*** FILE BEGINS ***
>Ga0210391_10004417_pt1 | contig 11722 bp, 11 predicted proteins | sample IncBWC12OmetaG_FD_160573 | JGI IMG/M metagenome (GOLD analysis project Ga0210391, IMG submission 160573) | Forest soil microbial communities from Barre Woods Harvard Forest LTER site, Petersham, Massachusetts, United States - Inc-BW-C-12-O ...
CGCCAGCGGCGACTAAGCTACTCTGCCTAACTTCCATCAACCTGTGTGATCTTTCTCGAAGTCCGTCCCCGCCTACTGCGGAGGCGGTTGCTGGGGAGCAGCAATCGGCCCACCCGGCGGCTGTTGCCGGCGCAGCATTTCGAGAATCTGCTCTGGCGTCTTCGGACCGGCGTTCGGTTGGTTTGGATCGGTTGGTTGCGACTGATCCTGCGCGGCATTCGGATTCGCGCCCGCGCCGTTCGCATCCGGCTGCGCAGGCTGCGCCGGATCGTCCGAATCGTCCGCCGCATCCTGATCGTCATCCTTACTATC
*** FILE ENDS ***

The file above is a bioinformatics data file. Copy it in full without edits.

>Ga0210391_10004417_pt1 | contig 11722 bp, 11 predicted proteins | sample IncBWC12OmetaG_FD_160573 | JGI IMG/M metagenome (GOLD analysis project Ga0210391, IMG submission 160573) | Forest soil microbial communities from Barre Woods Harvard Forest LTER site, Petersham, Massachusetts, United States - Inc-BW-C-12-O ...
CGCCAGCGGCGACTAAGCTACTCTGCCTAACTTCCATCAACCTGTGTGATCTTTCTCGAAGTCCGTCCCCGCCTACTGCGGAGGCGGTTGCTGGGGAGCAGCAATCGGCCCACCCGGCGGCTGTTGCCGGCGCAGCATTTCGAGAATCTGCTCTGGCGTCTTCGGACCGGCGTTCGGTTGGTTTGGATCGGTTGGTTGCGACTGATCCTGCGCGGCATTCGGATTCGCGCCCGCGCCGTTCGCATCCGGCTGCGCAGGCTGCGCCGGATCGTCCGAATCGTCCGCCGCATCCTGATCGTCATCCTTACTATC